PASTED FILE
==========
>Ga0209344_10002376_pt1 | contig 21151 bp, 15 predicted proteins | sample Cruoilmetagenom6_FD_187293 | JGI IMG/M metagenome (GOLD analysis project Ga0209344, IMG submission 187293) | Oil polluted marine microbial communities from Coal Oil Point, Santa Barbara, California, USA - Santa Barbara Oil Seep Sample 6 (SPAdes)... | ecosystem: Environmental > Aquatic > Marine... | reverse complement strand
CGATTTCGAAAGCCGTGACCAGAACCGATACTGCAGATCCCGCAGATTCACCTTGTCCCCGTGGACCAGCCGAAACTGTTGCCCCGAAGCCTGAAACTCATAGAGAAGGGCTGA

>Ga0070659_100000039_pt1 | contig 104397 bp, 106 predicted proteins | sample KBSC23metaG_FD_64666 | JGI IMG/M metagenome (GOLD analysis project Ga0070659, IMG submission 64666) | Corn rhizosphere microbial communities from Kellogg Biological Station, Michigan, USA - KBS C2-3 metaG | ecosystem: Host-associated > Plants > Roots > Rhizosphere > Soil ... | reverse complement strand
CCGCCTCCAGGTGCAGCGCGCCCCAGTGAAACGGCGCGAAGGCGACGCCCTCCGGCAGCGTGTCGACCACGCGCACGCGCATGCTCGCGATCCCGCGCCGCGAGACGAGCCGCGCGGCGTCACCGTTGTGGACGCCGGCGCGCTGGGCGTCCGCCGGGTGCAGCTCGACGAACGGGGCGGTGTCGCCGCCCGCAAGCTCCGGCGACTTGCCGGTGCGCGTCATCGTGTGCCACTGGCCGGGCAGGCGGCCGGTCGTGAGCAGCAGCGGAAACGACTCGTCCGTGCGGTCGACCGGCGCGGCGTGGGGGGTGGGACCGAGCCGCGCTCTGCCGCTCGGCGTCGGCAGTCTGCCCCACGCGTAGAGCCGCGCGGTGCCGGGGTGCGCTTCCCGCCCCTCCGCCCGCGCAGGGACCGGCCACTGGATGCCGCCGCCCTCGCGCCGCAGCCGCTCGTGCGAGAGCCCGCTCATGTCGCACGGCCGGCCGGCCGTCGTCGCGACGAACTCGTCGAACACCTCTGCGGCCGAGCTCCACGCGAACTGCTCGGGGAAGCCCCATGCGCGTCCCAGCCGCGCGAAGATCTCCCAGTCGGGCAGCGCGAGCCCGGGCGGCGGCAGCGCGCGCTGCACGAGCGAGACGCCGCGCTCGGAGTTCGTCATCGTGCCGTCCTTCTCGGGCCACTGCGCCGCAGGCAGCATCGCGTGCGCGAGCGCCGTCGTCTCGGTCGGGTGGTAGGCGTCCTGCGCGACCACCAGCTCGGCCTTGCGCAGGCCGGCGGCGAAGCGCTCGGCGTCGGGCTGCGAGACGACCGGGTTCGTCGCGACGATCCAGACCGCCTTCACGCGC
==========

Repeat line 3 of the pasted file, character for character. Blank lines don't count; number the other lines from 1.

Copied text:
>Ga0070659_100000039_pt1 | contig 104397 bp, 106 predicted proteins | sample KBSC23metaG_FD_64666 | JGI IMG/M metagenome (GOLD analysis project Ga0070659, IMG submission 64666) | Corn rhizosphere microbial communities from Kellogg Biological Station, Michigan, USA - KBS C2-3 metaG | ecosystem: Host-associated > Plants > Roots > Rhizosphere > Soil ... | reverse complement strand